Dr. Matti Goksøyr is the winner of the ISHPES Scholar award for 2018. Dr Goksøyr is Professor of History at the Norwegian School of Sport Sciences in Oslo, Norway where he has worked for several decades. From 2006 – 2010 he was the Head of Department of Cultural and Social Studies at that university. He gained his doctoral degree from the Norwegian School of Sorts Science at the University of Oslo in 1991 and since that time has published numerous books and articles in both English and Norwegian.
Much of his extensive work has focused upon sport and physical culture in Norway providing a vivid window for international students into the political, cultural and ecological aspects of Norwegian sport history that has become highly thought of. For example he has written about the Winter Games in Norway and the creation of a Norwegian national identity; Norway and the World cup in soccer; cultural diffusion and sportification; and Norwegian sportsmanship and national celebrations. He has been a visiting scholar to countries around the world, especially to the University of California, Berkeley in the United States and the University of New South Wales in Australia. As well he has presented numerous talks to universities in the United Kingdom, Scandinavia, and elsewhere, as well as giving countless presentations at conferences around the world. His extensive contributions to sport history are to be celebrated.
Dr. Goksøyr’s keynote address at the 2018 ISHPES Congress was titled “Play vs. Fire: The Role of Sport as the Heat Increases. Sports Meet the Real World before and during World War II”.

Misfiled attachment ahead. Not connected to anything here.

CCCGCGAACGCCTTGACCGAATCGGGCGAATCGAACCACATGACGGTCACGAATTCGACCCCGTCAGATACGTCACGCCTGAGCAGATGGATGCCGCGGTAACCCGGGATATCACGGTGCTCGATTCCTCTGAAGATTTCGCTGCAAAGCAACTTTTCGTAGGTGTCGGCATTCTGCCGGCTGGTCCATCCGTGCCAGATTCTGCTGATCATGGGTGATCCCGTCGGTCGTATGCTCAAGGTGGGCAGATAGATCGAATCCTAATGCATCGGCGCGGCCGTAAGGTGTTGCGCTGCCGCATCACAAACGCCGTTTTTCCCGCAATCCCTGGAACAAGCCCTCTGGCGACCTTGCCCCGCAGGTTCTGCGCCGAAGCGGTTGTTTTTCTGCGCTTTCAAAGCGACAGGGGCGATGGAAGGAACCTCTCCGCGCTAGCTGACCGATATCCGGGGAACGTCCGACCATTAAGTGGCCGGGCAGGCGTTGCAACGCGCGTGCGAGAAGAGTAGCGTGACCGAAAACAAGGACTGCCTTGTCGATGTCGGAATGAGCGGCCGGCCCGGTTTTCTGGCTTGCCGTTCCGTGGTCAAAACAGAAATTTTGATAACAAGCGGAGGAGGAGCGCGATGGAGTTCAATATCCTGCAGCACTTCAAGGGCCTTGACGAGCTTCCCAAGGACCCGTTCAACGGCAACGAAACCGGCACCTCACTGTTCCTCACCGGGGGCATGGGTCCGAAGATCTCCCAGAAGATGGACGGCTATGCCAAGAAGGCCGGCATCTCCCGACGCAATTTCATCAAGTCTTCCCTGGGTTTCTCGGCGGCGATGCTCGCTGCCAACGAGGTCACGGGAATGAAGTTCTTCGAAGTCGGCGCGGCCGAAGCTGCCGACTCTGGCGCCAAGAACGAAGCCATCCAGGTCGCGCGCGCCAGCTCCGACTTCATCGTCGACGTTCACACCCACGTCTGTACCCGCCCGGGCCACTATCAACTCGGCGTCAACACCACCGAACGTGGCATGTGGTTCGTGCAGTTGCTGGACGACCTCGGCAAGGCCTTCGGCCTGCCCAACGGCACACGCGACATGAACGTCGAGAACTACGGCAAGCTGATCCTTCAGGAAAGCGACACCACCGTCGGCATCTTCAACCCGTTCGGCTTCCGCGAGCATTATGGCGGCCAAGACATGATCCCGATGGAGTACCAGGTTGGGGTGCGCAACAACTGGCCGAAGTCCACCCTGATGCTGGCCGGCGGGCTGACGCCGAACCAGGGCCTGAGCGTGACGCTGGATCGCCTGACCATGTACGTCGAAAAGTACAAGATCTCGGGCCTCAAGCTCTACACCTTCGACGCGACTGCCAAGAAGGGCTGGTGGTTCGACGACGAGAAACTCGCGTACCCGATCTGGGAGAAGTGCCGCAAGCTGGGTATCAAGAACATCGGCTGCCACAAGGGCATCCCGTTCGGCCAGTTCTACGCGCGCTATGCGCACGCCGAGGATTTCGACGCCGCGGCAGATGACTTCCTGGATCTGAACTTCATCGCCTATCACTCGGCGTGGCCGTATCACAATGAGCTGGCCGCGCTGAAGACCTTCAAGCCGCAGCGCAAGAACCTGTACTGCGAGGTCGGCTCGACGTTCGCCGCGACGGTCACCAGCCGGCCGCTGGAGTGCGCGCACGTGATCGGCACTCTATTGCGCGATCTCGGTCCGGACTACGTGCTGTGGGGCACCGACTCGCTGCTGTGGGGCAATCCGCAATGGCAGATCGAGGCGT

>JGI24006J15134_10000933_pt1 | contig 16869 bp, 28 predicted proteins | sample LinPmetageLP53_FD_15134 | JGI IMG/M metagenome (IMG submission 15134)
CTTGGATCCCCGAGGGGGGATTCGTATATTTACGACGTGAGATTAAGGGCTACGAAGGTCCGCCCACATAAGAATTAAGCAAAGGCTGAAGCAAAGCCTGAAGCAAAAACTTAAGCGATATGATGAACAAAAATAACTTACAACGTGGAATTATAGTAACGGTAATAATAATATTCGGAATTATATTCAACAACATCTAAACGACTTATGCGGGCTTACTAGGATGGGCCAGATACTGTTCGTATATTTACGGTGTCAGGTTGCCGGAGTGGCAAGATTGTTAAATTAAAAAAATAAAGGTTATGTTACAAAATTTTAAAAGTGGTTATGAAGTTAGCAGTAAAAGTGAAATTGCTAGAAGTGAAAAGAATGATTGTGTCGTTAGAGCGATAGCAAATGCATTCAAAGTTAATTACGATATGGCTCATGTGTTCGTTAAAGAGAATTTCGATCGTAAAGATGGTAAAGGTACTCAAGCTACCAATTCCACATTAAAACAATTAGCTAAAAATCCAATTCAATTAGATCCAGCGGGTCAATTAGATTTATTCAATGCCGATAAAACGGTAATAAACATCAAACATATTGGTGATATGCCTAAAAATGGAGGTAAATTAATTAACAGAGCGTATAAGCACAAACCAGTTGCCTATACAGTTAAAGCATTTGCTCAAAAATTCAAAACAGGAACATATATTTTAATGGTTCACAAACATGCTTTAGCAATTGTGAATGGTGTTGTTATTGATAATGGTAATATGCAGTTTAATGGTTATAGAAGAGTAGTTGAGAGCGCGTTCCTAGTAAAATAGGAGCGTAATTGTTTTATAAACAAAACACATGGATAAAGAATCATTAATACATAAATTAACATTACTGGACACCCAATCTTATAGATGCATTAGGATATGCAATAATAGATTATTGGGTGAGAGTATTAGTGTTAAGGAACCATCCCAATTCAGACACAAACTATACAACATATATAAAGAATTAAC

What is the importance of sport? What kind of roles can sport play? Such basic questions can be studied in various ways. One way to is to approach them from a historical perspective and for example ask what happens to sport as presumably more important things start developing.
This paper will study and discuss what happens to sport as its societal context changes from peace and so-called normality towards a borderland between political tension and war and eventually to real war. From an international perspective, it will discuss the roles sport took upon itself as the Second World War emerged and eventually folded out. With a particular emphasis on North-Western Europe and the German- occupied Scandinavian countries, the paper will depict and discuss how sports in the occupied nations portrayed themselves through different ways of re-acting and acting.
Sport in those nations found itself in a basic dilemma: What can sport‘s main contribution to society be when the country is under fire and eventually under ‚enemy‘ rule? Was it to give people some entertainment and diversion in an otherwise grim and grey everyday? Or was it to turn sport into a vehicle for resistance and thereby make it a political weapon?
European history offers different examples of how sport adjusted to these situations, depending upon and influenced by their countries‘ position and role in the war. The paper is based upon recent research with primary and secondary sources, as well as international research literature.